notfred wrote:Agree with mentaldrano. When I've done RAID on Linux I do it on the bare devices and then use LVM to produce the equivalent of partitions within the RAID device.

My home system is actually booting from a RAID-1 which is built on partitioned drives, with LVM on top of *that*. :lol: I don't recall if I was even given a choice of whether to use partitions or raw devices when I set that one up; in that case the disk setup was done via Ubuntu's "Alternate Install" CD.

I'm not sure why the home system *doesn't* get confused, since the partitions extend to the end of the disks, and the array *isn't* using the 1.2 metadata format. As a guess, maybe it is because on that array the type of the underlying partitions is set to "Linux RAID autodetect". I intentionally *didn't* set the partition type on the drives in the new array because the mdadm documentation claims that this is deprecated.

And yes, I agree that if I'd used raw devices I would've never seen this.
(this space intentionally left blank)
just brew it!
Administrator
Gold subscriber
 
 
Posts: 37673
Joined: Tue Aug 20, 2002 10:51 pm
Location: Somewhere, having a beer

Re: Linux software RAID gotcha

Postposted on Tue Sep 27, 2011 9:42 am

just brew it! wrote:The reasoning behind doing it this way was to insulate myself somewhat from differences in drive sizes. If the array is built on raw devices, and a drive needs to be replaced, you can get tripped up by the fact that different brands/models of drive may have slightly different capacities. If a replacement drive is smaller than the other drives in the array, it won't work. By using partitions under the RAID, I can make the RAID array a percent or so smaller than the physical drives, thereby sidestepping that potential landmine.

Ugh, I JUST had to deal with this. I had a Seagate Barracuda LP 2 TB drive die on me and the replacement (WITH THE SAME MODEL NUMBER) is 100 MB smaller than the old one. I had to shrink my array to get it to sync up with the new drive. :roll:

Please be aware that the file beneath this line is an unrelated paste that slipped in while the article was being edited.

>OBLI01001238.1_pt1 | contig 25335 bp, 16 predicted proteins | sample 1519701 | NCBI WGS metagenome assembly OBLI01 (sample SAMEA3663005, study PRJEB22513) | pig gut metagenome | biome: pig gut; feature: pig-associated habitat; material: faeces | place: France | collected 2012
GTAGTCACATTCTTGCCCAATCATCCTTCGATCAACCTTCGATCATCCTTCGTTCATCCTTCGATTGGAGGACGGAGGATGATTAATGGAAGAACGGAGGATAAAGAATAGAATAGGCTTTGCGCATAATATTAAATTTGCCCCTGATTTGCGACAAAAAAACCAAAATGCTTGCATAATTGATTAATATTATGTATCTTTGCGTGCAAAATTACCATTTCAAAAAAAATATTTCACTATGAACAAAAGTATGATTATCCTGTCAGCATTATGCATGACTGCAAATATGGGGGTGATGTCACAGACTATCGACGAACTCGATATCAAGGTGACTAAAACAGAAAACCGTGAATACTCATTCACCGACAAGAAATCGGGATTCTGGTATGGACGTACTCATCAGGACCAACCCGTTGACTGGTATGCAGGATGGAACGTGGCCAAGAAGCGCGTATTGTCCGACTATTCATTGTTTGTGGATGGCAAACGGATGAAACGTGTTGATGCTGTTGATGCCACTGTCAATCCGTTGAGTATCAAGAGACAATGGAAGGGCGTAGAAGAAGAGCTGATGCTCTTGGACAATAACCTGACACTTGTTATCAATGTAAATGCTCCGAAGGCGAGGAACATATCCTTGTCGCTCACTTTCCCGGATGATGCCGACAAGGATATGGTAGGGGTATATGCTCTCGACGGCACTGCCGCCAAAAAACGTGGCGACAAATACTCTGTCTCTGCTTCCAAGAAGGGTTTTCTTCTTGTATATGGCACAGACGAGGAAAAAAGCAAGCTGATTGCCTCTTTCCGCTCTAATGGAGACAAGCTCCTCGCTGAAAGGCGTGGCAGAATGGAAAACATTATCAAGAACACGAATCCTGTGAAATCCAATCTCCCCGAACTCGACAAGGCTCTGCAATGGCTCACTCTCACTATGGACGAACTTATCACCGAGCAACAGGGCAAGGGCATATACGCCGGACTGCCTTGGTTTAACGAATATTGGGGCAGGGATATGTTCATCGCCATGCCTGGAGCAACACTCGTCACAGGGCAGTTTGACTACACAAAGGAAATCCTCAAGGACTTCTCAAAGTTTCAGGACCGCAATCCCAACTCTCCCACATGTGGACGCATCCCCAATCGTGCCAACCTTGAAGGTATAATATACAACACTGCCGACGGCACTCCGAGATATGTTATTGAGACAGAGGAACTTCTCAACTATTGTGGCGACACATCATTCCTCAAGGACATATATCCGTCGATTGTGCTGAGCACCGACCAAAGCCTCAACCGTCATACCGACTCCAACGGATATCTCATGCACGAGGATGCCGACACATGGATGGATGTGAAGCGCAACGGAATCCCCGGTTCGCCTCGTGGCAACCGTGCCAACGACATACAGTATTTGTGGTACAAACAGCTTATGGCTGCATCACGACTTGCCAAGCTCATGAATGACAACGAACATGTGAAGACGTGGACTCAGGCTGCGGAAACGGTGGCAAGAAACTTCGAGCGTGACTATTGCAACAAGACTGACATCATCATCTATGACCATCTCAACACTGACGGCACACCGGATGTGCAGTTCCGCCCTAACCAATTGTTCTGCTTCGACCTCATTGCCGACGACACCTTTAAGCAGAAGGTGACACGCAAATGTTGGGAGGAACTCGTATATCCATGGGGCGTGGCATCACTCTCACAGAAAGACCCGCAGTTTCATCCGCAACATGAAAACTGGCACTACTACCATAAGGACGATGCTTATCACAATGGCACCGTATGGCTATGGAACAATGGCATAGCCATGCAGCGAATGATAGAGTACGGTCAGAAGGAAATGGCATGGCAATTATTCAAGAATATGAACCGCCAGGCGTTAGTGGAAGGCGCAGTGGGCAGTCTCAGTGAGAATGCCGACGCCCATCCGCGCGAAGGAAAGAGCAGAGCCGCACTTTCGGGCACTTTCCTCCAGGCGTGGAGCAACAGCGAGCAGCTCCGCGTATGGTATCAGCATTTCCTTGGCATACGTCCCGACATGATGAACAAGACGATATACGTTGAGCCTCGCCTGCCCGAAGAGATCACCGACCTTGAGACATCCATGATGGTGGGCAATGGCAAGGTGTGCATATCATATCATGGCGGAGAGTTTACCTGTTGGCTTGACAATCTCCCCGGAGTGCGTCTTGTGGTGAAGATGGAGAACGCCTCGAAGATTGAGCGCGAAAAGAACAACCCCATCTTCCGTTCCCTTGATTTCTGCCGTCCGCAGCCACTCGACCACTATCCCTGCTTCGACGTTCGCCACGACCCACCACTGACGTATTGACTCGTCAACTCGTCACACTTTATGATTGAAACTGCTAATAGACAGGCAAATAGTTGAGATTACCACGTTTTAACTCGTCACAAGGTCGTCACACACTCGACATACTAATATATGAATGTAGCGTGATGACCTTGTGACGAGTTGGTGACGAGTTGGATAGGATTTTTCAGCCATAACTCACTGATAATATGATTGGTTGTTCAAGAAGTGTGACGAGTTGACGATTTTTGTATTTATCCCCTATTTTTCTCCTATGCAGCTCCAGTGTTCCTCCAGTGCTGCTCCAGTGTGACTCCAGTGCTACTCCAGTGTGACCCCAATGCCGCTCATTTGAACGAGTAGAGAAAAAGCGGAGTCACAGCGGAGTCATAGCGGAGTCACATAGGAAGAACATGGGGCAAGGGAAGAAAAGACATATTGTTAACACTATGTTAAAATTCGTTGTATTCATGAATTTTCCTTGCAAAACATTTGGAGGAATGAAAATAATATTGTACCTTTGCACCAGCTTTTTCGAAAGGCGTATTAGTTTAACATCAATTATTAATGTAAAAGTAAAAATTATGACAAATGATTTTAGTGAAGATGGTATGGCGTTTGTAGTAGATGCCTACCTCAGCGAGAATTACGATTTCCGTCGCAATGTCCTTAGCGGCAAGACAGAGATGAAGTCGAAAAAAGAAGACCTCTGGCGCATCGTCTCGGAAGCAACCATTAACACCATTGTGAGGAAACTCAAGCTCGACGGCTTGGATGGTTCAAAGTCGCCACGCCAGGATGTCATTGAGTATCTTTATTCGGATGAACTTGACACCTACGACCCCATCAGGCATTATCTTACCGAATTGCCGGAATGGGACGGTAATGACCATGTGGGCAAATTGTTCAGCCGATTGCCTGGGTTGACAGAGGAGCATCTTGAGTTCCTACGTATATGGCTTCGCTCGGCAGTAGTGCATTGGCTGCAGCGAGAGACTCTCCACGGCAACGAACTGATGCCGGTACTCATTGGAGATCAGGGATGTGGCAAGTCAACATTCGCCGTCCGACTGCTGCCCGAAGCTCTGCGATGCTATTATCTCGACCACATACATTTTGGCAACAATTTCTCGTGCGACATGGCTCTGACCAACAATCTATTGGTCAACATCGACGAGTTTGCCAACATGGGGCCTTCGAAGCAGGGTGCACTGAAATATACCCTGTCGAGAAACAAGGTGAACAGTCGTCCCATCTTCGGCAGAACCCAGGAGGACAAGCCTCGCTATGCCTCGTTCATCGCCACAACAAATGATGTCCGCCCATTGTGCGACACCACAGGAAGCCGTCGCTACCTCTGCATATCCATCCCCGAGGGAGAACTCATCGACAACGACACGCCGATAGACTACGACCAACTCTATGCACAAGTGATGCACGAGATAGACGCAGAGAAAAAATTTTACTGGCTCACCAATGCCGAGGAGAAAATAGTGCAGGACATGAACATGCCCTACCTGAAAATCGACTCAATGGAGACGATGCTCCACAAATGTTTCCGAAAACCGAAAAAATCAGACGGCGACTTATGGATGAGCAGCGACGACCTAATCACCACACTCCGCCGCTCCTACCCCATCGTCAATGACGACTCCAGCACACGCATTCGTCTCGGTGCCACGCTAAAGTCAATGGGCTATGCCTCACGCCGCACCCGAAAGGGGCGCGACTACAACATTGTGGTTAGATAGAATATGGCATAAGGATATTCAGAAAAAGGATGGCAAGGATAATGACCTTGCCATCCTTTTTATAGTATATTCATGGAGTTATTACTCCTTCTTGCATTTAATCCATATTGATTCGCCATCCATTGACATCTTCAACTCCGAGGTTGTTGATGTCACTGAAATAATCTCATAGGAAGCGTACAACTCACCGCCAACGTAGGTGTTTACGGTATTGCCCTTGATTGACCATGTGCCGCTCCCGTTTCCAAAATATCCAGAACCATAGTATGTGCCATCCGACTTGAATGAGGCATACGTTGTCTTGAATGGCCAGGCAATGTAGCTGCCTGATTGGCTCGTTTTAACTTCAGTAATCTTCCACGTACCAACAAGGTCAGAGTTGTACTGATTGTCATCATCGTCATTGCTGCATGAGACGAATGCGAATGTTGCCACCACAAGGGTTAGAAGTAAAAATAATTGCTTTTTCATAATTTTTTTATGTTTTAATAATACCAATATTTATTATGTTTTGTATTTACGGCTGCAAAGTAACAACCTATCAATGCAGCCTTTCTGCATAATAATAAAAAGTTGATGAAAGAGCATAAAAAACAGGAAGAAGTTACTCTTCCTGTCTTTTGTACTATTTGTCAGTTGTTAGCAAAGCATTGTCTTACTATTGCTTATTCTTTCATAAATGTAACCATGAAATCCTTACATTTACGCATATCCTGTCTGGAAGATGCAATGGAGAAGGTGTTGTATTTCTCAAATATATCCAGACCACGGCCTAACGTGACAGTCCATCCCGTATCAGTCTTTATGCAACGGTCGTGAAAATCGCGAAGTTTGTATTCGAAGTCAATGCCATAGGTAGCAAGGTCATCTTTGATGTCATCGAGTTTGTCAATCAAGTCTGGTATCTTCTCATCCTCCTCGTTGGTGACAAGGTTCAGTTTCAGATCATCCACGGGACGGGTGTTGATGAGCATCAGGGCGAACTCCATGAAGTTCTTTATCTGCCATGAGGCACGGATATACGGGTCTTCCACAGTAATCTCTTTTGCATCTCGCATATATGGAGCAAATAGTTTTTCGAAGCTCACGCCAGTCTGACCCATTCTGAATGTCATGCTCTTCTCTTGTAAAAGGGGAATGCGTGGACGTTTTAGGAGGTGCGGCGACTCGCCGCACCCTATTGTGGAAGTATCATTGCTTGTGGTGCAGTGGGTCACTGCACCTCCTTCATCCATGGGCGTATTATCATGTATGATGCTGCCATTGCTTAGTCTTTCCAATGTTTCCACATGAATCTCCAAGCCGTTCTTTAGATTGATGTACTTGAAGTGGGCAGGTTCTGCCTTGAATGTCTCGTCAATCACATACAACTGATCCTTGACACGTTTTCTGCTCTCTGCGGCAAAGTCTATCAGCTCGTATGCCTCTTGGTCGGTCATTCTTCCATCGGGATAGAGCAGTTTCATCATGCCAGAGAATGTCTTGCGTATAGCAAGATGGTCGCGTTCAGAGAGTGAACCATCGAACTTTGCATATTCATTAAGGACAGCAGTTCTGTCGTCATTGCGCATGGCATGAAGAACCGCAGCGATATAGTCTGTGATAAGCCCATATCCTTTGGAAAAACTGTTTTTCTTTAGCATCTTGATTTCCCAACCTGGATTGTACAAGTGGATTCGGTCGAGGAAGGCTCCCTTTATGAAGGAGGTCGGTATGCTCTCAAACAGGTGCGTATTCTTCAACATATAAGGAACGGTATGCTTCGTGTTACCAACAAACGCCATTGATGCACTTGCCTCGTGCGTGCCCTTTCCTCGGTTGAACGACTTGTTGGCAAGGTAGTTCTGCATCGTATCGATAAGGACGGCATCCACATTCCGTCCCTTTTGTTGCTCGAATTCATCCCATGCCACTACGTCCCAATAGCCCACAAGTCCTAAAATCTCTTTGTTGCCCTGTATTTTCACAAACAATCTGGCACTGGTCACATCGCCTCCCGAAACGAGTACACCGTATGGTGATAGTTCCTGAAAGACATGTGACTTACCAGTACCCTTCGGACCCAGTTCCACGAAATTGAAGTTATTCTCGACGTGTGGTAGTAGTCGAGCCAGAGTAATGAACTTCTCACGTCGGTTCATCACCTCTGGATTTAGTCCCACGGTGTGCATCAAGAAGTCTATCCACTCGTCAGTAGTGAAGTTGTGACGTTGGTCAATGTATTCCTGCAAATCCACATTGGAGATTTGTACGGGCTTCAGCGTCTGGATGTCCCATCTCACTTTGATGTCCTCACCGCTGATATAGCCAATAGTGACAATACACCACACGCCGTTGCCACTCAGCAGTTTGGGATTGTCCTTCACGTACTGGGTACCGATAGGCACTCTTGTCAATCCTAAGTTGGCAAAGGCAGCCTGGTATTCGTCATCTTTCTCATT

I guess I should have thought of that when replying earlier.
Z68XP-UD4 | 2700K @ 4.4 GHz | 16 GB | 770 | PCP&C Silencer 950 | XSPC RX360 | Heatkiller R3 | D5 + RP-452X2 | HAF 932 | 1 TB WD Black w/ SRT
Waco
Gerbil Elite
 
Posts: 746
Joined: Tue Jan 20, 2009 4:14 pm

Re: Linux software RAID gotcha

Postposted on Tue Sep 27, 2011 9:48 am

For the record software raid (Windows or Linux) and host raid(fake raid) are basically the same. i just avoid them both because they both suck. the exceptions I've found are these: Linux software raid with ZFS is ok. Or if you're using an Intel Server board and can use ESRT2 host raid. ESRT2 is based off of LSI Raid Controllers and works very well with most Linux distros. But if RAID is a major concern, then spend the money on a server motherboard and a decent raid card. (highpoint rocket raid is not a decent raid card, on board raid is better and more reliable then rocket raid)
MCP MCDST MCSA MCTS MCITP
A+ Net+
Intel Core i7-950 Intel DX58SO Mobo 6GB Corsair XMS3 Tri-Channel BFG Geforce 260 GTX
2x 160GB Seagate HDs RAID 0 2x 500GB WD RE3 HDs RAID 0
Built 40K+ systems and still counting
EV42TMAN
Gerbil
 
Posts: 39
Joined: Fri Jun 10, 2011 11:50 am

Re: Linux software RAID gotcha

Postposted on Tue Sep 27, 2011 9:51 am

EV42TMAN wrote:For the record software raid (Windows or Linux) and host raid(fake raid) are basically the same. i just avoid them both because they both suck.

Hey now - that's not true at all any more.

Software RAID is by far the ideal RAID to use for non-parity RAID and it's fast becoming a better choice than hardware parity RAID as well. It's far more portable and in most cases performs better.
Z68XP-UD4 | 2700K @ 4.4 GHz | 16 GB | 770 | PCP&C Silencer 950 | XSPC RX360 | Heatkiller R3 | D5 + RP-452X2 | HAF 932 | 1 TB WD Black w/ SRT
Waco
Gerbil Elite
 
Posts: 746
Joined: Tue Jan 20, 2009 4:14 pm

Re: Linux software RAID gotcha

Postposted on Tue Sep 27, 2011 10:02 am

EV42TMAN wrote:For the record software raid (Windows or Linux) and host raid(fake raid) are basically the same. i just avoid them both because they both suck.

The generally accepted usage is that "fake RAID" means you need to load a proprietary driver. And yes, that does indeed suck. It is non-portable, and quality/reliability of the driver and RAID BIOS varies widely.

OTOH pure software RAID on Linux has gotten quite good in the past couple of years (modulo little hiccups like the one which spawned this thread). Bootable software RAID arrays don't require serious voodoo any more (they only require entry-level voodoo... :lol:), and performance of RAID-5 is even pretty reasonable on a modern multi-core CPU.
(this space intentionally left blank)
just brew it!
Administrator
Gold subscriber
 
 
Posts: 37673
Joined: Tue Aug 20, 2002 10:51 pm
Location: Somewhere, having a beer


Return to Linux, Unix, and Assorted Madness

Who is online

Users browsing this forum: No registered users and 3 guests